Like everyone else I read Ayer’s Language, Truth and Logic as a teenager and, like many people of a scientific bent, I loved it. The Logical Positivism that it espoused can be summarised as the claim that knowledge is of two types: (1) logical reasoning from axioms, such as used by mathematics; and (2) claims about the universe that can (in principle) be verified empirically. Anything else — such as metaphysics — is literally meaningless.That is correct up to the word "meaningless". There might be some meaning to metaphysics, but it is not the sort of knowledge that comes with a demonstration that it is true or false.
He also writes Defending scientism: mathematics is a part of science on his blog, and tries to defend these views on the Scientia philosophy blog:
I will take one statement as standing proxy for the whole of mathematics (and indeed logic). That statement is: 1 + 1 = 2I also defend logical positivism, but not this. He has abandoned the "logical" part of logical positivism. Logic and math are forms of knowledge that need no empirical verification, and usually do not get any.
Do you accept that statement as true? If so (and here I presume that you answered yes), then why?
I argue that we accept that statement as true because it works in the real world. All of our experience of the universe tells us that if you have one apple in a bag and add a second apple then you have two apples in the bag. Not three, not six and a half, not zero, but two. 1 + 1 = 2 is thus a very basic empirical fact about the world . ...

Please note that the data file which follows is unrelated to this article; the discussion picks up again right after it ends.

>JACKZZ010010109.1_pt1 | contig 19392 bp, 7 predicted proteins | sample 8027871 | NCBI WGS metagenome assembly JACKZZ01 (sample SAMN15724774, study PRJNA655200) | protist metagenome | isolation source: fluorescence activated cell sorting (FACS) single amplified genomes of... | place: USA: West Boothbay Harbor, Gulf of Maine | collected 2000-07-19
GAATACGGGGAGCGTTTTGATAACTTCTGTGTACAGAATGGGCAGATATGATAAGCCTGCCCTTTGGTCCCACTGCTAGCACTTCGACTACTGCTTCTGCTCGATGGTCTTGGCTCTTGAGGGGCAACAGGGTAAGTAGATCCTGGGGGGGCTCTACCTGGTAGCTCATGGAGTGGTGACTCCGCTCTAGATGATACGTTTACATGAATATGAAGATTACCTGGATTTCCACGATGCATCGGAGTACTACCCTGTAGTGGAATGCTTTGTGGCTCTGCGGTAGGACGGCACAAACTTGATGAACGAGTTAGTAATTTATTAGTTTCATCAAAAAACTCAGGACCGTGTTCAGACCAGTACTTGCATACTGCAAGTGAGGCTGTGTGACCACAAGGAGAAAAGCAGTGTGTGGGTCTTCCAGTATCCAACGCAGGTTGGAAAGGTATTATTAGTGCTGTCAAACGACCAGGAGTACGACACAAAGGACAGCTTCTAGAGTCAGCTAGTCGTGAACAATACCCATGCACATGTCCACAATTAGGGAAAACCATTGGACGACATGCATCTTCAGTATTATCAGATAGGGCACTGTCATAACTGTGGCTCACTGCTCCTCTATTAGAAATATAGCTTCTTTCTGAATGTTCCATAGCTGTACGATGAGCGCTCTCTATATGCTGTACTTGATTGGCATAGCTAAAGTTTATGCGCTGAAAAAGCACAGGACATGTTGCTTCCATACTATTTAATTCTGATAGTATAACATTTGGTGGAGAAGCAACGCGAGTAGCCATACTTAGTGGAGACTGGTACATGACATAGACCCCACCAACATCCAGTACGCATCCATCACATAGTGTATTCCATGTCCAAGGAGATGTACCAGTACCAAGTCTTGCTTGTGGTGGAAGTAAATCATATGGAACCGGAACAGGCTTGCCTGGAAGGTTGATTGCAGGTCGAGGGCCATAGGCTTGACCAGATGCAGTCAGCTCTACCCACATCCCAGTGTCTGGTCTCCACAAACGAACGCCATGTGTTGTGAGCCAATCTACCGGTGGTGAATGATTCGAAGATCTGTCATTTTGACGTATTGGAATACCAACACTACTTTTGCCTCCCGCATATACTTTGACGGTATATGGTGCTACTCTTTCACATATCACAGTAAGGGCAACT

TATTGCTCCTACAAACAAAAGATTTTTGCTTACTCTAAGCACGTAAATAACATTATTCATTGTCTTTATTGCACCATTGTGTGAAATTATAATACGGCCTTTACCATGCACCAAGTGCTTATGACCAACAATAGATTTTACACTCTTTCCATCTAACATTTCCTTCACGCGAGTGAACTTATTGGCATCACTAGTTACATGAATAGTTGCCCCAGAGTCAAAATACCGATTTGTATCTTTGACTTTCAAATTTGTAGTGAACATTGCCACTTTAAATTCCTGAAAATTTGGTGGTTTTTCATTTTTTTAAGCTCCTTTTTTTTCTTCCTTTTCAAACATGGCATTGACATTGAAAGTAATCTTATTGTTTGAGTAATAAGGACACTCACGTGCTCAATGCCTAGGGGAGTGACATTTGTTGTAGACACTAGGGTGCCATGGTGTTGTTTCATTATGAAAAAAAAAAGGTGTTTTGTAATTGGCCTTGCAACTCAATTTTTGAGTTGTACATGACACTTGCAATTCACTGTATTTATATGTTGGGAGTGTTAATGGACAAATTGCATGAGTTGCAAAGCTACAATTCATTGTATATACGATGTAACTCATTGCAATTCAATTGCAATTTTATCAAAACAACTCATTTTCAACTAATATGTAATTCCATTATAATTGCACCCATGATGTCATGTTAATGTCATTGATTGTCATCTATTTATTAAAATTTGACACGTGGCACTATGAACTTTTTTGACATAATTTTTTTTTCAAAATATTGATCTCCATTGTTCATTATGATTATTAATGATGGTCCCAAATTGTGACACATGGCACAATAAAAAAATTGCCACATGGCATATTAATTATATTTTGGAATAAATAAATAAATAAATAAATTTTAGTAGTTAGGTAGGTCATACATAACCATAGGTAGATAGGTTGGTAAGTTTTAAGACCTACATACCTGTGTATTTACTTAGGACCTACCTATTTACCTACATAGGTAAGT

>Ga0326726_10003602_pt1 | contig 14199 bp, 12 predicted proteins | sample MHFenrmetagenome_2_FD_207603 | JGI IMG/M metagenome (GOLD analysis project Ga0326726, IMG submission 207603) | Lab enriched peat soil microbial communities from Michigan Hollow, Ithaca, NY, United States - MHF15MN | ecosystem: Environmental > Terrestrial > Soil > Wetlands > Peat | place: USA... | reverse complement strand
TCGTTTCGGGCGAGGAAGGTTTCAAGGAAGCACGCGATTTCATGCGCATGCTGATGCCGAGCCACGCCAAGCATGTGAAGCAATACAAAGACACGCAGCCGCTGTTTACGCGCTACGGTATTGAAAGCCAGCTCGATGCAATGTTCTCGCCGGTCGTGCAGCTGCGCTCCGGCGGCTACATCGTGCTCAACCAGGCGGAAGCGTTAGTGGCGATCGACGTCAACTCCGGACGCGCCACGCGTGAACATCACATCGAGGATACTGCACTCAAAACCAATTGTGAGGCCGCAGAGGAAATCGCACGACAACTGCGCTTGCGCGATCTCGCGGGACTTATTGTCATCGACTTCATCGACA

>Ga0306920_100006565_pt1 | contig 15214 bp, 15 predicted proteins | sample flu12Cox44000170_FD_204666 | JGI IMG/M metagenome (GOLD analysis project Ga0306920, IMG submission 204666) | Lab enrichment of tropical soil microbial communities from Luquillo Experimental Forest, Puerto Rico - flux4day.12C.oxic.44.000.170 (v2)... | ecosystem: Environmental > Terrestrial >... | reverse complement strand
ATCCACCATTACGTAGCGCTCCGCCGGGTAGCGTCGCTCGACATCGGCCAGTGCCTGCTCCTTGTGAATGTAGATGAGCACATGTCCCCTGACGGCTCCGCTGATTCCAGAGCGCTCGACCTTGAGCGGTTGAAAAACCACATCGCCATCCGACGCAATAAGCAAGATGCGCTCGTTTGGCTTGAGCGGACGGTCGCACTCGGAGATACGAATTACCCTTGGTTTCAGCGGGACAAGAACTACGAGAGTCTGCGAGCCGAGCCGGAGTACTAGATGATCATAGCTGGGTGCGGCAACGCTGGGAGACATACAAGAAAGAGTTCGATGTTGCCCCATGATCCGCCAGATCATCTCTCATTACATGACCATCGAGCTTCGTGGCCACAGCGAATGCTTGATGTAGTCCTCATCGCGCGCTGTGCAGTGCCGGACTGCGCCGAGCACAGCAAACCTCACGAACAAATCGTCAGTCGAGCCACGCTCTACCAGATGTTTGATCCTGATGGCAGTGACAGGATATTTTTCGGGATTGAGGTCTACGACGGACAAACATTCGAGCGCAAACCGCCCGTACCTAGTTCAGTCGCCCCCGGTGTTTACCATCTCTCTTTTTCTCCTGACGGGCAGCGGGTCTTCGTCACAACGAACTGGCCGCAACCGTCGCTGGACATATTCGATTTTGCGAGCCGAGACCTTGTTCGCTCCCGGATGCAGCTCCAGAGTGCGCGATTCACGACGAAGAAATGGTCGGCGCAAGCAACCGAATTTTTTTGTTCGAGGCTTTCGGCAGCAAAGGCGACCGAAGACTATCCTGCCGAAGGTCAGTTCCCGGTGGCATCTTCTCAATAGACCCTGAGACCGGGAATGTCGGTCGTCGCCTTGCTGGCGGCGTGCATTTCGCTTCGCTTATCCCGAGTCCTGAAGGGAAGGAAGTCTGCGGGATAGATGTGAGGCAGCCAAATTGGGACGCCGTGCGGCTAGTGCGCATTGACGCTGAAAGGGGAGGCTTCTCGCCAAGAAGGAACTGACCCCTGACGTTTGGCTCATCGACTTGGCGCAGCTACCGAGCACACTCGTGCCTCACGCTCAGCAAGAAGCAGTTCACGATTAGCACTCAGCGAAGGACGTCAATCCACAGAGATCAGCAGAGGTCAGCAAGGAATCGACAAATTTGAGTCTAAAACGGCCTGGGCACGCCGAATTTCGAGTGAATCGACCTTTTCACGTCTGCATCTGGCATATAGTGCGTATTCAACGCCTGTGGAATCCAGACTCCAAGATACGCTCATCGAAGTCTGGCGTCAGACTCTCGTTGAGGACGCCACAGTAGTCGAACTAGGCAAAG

I have argued that all human knowledge is empirical and that there are no “other ways of knowing.” Further, our knowledge is a unified and seamless sphere, reflecting (as best we can discern) the unified and seamless nature of reality. ... I thus see no good reason for the claim that mathematics is a fundamentally different domain to science, with a clear epistemological demarcation between them.
Here are comments I left:
Coel, the flaw in your argument is in the triviality of your math examples. "1+1=2" is not much of a theorem, and is more accurately the definition of "2". Try applying your argument to a real theorem, such as the infinity of primes, as someone suggested.I believe that my comments and other comments refute his position.
There certainly is a sharp qualitative difference between the work of Riemann and Einstein. The mathematical theory of general relativity was worked out by Minkowski, Grossmann, Levi-Civita, and Hilbert -- all mathematicians. Einstein did not prove any theorems and rarely even made any mathematically precise statements.
Your comments about Godel's theorem are about like saying that the irrationality of the square root of 2 shattered hopes for geometry, or that comets shattered hope for astronomy. And it surely does not help your argument, unless you can explain how the theorem can be empirically understood or validated.
Your lesson from this is that "scientific results are always provisional". Maybe so, but mathematical results are not. Godel's theorem is not provisional.